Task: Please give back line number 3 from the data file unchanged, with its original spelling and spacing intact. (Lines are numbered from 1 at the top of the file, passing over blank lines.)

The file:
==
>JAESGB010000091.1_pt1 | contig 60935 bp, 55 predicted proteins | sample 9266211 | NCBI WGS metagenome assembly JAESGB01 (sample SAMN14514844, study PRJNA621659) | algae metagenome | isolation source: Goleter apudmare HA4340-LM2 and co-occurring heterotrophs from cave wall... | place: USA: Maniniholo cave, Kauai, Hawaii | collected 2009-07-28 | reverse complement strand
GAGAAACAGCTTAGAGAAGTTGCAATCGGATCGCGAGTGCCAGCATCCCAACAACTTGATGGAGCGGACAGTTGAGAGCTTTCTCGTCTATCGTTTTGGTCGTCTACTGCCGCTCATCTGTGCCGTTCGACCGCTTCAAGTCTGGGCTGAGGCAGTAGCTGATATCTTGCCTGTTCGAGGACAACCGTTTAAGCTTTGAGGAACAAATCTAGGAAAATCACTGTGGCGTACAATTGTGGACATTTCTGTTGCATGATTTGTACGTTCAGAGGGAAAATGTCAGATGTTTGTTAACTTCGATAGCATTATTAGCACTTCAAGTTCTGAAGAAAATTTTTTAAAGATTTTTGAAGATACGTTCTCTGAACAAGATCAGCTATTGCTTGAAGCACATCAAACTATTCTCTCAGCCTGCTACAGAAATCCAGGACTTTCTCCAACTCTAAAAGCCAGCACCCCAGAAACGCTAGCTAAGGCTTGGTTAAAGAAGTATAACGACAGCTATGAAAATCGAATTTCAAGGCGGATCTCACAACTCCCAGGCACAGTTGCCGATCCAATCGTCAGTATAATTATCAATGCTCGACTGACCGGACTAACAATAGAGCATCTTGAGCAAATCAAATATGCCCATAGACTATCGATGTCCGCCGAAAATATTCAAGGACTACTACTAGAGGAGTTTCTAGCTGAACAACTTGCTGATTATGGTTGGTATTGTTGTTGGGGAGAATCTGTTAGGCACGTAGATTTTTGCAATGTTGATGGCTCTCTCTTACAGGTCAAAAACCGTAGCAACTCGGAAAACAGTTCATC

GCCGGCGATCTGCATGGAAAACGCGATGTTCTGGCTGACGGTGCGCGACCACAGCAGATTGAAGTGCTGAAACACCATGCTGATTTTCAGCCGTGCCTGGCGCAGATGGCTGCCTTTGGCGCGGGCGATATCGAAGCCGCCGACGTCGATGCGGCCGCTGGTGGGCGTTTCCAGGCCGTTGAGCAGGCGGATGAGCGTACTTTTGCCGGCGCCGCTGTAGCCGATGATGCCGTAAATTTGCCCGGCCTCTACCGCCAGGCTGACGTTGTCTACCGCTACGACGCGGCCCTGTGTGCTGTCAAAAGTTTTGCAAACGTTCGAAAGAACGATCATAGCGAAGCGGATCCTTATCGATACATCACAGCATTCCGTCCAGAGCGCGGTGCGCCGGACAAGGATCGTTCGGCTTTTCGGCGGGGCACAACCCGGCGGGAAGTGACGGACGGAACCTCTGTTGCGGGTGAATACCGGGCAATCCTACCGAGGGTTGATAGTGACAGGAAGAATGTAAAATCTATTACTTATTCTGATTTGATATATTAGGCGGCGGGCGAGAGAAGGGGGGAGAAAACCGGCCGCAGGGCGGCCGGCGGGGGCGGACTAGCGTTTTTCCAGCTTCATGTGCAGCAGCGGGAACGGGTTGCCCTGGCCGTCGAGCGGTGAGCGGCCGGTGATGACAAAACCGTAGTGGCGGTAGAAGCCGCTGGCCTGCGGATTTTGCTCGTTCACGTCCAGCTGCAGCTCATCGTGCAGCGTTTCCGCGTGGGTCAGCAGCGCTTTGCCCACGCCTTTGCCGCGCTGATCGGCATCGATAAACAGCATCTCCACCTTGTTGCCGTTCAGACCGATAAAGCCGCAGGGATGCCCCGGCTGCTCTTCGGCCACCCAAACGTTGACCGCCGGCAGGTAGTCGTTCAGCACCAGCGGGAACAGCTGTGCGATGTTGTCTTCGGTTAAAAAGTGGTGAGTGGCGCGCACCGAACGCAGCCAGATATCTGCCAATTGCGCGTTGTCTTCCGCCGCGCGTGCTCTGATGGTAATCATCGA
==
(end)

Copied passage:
GCCGGCGATCTGCATGGAAAACGCGATGTTCTGGCTGACGGTGCGCGACCACAGCAGATTGAAGTGCTGAAACACCATGCTGATTTTCAGCCGTGCCTGGCGCAGATGGCTGCCTTTGGCGCGGGCGATATCGAAGCCGCCGACGTCGATGCGGCCGCTGGTGGGCGTTTCCAGGCCGTTGAGCAGGCGGATGAGCGTACTTTTGCCGGCGCCGCTGTAGCCGATGATGCCGTAAATTTGCCCGGCCTCTACCGCCAGGCTGACGTTGTCTACCGCTACGACGCGGCCCTGTGTGCTGTCAAAAGTTTTGCAAACGTTCGAAAGAACGATCATAGCGAAGCGGATCCTTATCGATACATCACAGCATTCCGTCCAGAGCGCGGTGCGCCGGACAAGGATCGTTCGGCTTTTCGGCGGGGCACAACCCGGCGGGAAGTGACGGACGGAACCTCTGTTGCGGGTGAATACCGGGCAATCCTACCGAGGGTTGATAGTGACAGGAAGAATGTAAAATCTATTACTTATTCTGATTTGATATATTAGGCGGCGGGCGAGAGAAGGGGGGAGAAAACCGGCCGCAGGGCGGCCGGCGGGGGCGGACTAGCGTTTTTCCAGCTTCATGTGCAGCAGCGGGAACGGGTTGCCCTGGCCGTCGAGCGGTGAGCGGCCGGTGATGACAAAACCGTAGTGGCGGTAGAAGCCGCTGGCCTGCGGATTTTGCTCGTTCACGTCCAGCTGCAGCTCATCGTGCAGCGTTTCCGCGTGGGTCAGCAGCGCTTTGCCCACGCCTTTGCCGCGCTGATCGGCATCGATAAACAGCATCTCCACCTTGTTGCCGTTCAGACCGATAAAGCCGCAGGGATGCCCCGGCTGCTCTTCGGCCACCCAAACGTTGACCGCCGGCAGGTAGTCGTTCAGCACCAGCGGGAACAGCTGTGCGATGTTGTCTTCGGTTAAAAAGTGGTGAGTGGCGCGCACCGAACGCAGCCAGATATCTGCCAATTGCGCGTTGTCTTCCGCCGCGCGTGCTCTGATGGTAATCATCGA